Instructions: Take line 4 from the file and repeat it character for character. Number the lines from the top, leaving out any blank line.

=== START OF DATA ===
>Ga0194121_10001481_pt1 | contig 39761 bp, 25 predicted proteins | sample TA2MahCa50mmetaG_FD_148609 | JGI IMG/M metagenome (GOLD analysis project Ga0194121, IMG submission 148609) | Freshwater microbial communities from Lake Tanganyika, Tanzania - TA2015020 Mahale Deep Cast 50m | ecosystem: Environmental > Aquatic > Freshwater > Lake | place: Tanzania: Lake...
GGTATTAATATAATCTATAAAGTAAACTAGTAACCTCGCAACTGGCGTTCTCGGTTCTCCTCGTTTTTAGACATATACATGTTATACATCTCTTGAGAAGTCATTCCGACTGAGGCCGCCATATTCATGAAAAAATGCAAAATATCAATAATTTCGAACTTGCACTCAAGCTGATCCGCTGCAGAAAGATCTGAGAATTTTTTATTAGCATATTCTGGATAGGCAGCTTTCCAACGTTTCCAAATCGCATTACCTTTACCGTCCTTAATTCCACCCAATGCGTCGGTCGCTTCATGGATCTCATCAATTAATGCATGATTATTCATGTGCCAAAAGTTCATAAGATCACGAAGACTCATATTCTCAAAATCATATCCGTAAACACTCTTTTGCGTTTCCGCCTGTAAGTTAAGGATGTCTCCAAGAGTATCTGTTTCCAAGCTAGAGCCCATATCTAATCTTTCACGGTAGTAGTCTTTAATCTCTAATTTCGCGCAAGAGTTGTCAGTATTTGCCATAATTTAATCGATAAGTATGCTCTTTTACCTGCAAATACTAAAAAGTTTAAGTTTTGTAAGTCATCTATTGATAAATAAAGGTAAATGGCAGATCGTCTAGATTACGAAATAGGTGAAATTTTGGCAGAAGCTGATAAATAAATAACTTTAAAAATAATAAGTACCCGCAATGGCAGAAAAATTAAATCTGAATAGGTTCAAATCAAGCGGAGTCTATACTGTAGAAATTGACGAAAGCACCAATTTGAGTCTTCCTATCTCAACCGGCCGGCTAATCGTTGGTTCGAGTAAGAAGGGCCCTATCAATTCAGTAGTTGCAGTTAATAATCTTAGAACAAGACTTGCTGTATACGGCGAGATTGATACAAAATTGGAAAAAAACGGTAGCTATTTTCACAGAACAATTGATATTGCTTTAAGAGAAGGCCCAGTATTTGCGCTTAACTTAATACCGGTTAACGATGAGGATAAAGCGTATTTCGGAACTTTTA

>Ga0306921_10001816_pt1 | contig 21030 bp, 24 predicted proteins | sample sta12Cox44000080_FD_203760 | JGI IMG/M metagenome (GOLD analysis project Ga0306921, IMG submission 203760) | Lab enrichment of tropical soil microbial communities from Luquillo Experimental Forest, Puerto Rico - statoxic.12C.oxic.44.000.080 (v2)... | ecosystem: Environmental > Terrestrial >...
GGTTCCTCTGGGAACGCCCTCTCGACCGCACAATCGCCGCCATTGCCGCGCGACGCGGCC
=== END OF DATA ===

GGTTCCTCTGGGAACGCCCTCTCGACCGCACAATCGCCGCCATTGCCGCGCGACGCGGCC